Three Reasons the PARCC Exam is Bad for Our Children

Even though I am a public school teacher, I don’t often write about education on this blog, but current trends in education and the effects of the impending PARCC exam on my students and my own children, are making it difficult for me to feel inspired to write about much else.  So, maybe I’ll just get a few things off my chest…

Full disclosure, I have not taken the PARCC or seen the test.  My information comes from articles by other educators who have. I have yet to read a positive article about this test.

Like a lot of parents, teachers, and students, I have been concerned about the over-testing of American students for a long time.  American students are among the most tested in the world, yet compared to other developed nations,  we continue to achieve lower PISA (Program for International Student Assessment) scores.  Apparently this worries a lot of politicians and educational reformers, but in fact, there is no proof that there is a link between PISA scores and America’s success economically or militarily.

The PARCC exam, the new Common Core assessment designed  replace states’ previous year-end evaluation, is the latest standardized effort to bring American students up to speed with the rest of the world.  The problem is, the PARCC is a bad test.

  • The PARCC is too difficult.  Students who take the PARCC will be tested over information that is beyond their grade level. Also many of the exam’s questions are vague or awkwardly worded. Giving students a test this frustrating makes no sense.  Not only does this fail to give schools any useful information about student learning, it will likely cause many students to feel defeated and discouraged – as if over-testing hasn’t already done a great job of that.
  • The PARCC is a computer based exam.  This means that in order to take the PARCC, students as young as third grade will be expected to not only to concentrate on confusing and difficult material, but on confusing and awkward technology as well.
  • The PARCC takes an inordinate amount of time.  There is a huge emphasis in education on instructional time.  Schools are doing away with “wasted time” by cutting back on things like recess and nap time for Kindergarten.  Yet, according to this Illinois superintendent’s letter to parents, the PARCC will take as many as 14 hours.  Of course not all of that 14 hours is for testing.  A large chunk of time is spent teaching students how to take this complicated test on the computer.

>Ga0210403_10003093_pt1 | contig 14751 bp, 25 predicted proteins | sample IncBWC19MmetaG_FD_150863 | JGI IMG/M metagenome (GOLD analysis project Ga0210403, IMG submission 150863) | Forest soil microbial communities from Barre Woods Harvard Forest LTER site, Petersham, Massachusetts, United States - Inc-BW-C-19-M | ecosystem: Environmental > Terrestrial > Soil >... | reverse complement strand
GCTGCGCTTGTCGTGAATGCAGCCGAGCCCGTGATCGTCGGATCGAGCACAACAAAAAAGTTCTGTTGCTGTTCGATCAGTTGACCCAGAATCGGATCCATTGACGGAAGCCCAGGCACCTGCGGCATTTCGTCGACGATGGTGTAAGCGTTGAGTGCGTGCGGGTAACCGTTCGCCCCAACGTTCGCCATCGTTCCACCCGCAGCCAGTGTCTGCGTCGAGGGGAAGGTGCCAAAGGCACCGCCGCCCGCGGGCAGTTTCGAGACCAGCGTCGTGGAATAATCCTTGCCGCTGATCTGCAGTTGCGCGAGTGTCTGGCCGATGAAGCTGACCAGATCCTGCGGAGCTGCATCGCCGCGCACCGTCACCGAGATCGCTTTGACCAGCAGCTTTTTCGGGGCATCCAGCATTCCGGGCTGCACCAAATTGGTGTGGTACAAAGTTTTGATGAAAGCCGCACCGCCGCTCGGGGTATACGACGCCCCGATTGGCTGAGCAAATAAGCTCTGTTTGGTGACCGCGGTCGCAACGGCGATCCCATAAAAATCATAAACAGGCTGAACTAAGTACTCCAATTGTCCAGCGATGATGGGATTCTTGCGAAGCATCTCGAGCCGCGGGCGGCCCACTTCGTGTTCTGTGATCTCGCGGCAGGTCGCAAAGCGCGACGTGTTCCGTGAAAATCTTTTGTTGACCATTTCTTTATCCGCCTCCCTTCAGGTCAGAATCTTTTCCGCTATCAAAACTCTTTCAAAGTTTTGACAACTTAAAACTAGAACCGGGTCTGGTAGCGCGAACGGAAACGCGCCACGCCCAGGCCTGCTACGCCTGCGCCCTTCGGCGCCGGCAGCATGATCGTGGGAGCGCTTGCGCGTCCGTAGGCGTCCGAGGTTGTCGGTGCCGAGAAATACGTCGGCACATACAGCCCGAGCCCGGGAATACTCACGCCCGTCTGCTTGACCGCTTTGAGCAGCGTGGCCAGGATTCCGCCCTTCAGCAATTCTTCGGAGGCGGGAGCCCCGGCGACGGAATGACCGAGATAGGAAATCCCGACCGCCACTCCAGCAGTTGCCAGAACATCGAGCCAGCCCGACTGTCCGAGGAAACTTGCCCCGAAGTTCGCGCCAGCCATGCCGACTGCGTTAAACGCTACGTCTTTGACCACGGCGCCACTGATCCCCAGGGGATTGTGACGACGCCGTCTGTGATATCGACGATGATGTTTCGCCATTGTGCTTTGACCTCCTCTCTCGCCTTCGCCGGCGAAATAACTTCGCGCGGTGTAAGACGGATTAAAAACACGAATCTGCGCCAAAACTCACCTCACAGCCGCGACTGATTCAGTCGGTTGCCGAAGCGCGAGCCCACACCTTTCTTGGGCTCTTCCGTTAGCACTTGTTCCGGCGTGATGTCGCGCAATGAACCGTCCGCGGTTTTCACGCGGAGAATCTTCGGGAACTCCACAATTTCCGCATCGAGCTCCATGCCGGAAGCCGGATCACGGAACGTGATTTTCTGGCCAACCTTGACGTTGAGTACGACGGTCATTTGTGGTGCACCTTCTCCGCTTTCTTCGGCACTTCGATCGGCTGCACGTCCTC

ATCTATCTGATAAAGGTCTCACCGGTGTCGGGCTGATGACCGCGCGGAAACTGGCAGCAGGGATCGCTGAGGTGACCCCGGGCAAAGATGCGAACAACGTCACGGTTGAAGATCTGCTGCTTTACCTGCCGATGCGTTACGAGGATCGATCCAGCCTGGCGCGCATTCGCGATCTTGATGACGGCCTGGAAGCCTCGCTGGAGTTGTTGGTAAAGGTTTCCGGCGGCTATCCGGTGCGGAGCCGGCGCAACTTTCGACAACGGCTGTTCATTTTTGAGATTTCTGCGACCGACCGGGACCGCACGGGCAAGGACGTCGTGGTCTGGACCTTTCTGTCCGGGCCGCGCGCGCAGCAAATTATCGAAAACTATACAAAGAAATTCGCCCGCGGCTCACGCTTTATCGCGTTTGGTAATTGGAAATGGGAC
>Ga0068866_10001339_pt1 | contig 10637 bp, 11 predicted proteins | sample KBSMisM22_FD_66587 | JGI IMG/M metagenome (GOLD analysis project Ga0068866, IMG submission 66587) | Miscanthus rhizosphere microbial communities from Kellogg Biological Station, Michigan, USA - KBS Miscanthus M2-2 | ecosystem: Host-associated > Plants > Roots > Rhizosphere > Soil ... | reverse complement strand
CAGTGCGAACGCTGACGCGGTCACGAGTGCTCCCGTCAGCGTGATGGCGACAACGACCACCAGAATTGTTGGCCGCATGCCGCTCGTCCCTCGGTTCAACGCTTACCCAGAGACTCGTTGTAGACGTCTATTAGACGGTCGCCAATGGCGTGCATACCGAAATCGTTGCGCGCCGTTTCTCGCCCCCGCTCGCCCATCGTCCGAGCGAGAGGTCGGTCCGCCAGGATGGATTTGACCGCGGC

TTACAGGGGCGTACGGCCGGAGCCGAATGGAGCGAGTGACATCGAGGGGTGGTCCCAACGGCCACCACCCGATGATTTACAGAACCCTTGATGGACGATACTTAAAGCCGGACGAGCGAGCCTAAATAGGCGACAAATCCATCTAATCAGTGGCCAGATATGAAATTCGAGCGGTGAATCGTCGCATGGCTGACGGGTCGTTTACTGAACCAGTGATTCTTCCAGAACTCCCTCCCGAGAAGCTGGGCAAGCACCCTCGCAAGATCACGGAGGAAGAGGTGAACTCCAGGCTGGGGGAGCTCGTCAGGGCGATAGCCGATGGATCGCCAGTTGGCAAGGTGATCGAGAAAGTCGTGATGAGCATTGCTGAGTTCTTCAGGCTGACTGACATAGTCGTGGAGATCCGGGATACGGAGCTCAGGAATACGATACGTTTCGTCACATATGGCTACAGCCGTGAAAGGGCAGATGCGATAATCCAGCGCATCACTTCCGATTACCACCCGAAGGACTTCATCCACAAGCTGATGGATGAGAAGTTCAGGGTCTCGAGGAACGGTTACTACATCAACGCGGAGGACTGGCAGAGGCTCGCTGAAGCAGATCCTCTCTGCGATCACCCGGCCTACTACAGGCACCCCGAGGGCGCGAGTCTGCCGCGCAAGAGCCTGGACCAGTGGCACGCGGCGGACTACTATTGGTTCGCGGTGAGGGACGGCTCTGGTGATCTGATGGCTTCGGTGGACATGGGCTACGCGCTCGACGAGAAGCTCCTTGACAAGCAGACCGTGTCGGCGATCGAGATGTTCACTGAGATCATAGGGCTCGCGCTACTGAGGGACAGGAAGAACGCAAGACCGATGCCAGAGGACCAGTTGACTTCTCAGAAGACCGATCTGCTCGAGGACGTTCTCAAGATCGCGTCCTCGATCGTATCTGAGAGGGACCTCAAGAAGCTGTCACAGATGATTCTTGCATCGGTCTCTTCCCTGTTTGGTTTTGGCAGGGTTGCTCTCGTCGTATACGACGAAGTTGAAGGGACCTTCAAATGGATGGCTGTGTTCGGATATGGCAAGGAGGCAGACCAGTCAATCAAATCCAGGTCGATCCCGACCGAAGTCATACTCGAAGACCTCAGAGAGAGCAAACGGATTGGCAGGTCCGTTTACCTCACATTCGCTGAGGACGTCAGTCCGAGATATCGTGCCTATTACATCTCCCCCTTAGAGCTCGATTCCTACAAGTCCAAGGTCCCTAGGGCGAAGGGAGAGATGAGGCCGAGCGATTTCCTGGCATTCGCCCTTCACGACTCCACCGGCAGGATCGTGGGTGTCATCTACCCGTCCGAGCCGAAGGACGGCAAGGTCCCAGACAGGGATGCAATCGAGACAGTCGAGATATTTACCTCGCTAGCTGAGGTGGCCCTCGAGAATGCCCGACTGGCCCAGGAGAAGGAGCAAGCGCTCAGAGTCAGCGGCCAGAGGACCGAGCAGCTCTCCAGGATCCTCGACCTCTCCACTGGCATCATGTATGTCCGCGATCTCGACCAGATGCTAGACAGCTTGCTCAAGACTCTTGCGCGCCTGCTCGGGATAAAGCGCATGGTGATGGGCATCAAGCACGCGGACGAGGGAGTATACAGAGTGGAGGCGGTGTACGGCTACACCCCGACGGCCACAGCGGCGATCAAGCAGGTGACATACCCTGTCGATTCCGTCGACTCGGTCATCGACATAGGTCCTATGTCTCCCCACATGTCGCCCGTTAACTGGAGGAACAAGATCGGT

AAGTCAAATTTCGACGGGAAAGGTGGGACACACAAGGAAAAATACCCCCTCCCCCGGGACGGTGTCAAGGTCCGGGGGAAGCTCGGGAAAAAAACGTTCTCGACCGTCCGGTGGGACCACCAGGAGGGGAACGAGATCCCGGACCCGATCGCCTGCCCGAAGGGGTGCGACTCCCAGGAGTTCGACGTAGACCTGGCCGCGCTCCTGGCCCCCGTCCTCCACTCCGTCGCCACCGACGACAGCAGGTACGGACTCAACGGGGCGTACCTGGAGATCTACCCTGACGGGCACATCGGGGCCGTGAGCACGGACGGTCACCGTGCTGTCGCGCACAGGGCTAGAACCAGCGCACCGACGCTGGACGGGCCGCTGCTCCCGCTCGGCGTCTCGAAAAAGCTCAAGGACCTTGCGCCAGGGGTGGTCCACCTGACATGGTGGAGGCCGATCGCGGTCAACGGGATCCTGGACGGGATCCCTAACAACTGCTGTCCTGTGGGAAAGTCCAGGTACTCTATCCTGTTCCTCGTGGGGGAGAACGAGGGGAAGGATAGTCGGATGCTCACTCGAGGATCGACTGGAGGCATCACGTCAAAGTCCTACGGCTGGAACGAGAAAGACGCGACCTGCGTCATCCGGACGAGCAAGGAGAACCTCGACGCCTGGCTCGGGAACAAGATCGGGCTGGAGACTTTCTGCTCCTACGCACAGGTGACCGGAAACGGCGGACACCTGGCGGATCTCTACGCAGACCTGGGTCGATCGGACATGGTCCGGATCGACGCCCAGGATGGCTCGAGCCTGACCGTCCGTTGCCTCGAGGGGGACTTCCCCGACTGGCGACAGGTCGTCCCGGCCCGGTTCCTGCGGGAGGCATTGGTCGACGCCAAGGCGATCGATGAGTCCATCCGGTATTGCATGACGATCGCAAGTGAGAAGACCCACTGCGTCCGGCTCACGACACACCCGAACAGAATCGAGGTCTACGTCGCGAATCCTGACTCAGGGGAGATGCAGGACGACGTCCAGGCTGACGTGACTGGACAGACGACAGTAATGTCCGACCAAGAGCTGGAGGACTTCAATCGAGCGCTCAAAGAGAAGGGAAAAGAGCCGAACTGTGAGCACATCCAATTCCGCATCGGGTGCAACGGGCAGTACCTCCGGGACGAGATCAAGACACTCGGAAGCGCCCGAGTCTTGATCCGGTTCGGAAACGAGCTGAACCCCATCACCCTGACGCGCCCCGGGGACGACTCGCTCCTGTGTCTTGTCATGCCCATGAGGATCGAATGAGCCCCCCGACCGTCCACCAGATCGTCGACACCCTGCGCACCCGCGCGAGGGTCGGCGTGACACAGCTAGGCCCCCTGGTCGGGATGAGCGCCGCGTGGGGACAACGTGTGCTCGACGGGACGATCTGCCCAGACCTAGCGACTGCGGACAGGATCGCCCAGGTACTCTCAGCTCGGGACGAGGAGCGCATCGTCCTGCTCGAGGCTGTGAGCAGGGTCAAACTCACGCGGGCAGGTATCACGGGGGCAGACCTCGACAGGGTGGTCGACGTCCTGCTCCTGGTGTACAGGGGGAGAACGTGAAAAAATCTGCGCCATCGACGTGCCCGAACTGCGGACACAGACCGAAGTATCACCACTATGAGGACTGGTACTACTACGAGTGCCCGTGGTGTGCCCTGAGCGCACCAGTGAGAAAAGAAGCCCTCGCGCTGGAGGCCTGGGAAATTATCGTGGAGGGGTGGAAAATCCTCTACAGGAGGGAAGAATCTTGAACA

Fortunately most states have figured out that the PARCC is a waste of time and money.  Right now, only ten states are still planning to use the test this year.  My own state, Arkansas, is considering doing away with the PARCC, but unfortunately for Arkansas children it looks like the state’s decision about this exam will not come in time to spare students the frustration, anxiety, and wasted time caused be this test.

My understanding is that the argument for continuing with the PARCC, even though it is acknowledged to be a poor assessment, is that it is too late in the year to do anything else.  This kind of thinking underscores not only Arkansan’s but the nation’s  insane obsession with testing.  Do our law makers actually believe it is better to give Arkansas students a truly bad assessment than no assessment at all.  What would happen if Arkansas children went a year without an end-of-year assessment?  Would they all go on to the next grade unprepared?  Would they fall behind students in other states?  Would they lose the ability to sit for hours on end taking the all-important test?

I spoke to my school’s superintendent about opting out of the PARCC for my kids, and although he sympathized with my frustration, it is our district’s policy not to promote students to the next grade level if they do not take standardized exams.  Because I work at the school, I have to choose my battles. My kids are good test takers, and taking the PARRC exam, while a waste of their time, is unlikely to produce any serious anxiety for them, so I won’t fight my district’s policy.  I will however, write to my state legislators. If we continue to put testing and data-collection ahead of real learning and student well-being, as this test does, I am convinced we will do long-term damage to our children.  I am going to ask that Arkansas reconsider forcing students to take a test that we know will be obsolete in a year.  Please consider writing your state legislators today.


This mother’s letter to President Obama explains the problems with the PARCC better than I do.

A funny, yet sobering, look at what our kids are in for.


5 thoughts on “Three Reasons the PARCC Exam is Bad for Our Children

  1. What I would like to know is who profits by writing all these new tests? Following the money is usually a great way to get to the bottom of things.

  2. I overheard a conversation between a couple of my students after the practice test. One said that he just blew off the whole test as it was only a practice but the other was upset. She didn’t understand the questions or instructions. She tried on at least one part because she was so afraid of not passing the real test. What are we doing to our kids? Why would anyone want them to be this stressed over a test, that as the author of the blog said, is a BAD test. It will not test what it should therefore it isn’t valid.

    1. Paula, I think we setting up our kids for one of two scenarios. They will either figure out that all this testing is BS and start blowing off not just the tests, but education in general. Or they will develop a fear of testing and a dread of education in general. I’m not a believer that everything we do has to be fun and exciting, but when the focus is on testing, kids will eventually check out – I actually think we are seeing this already.

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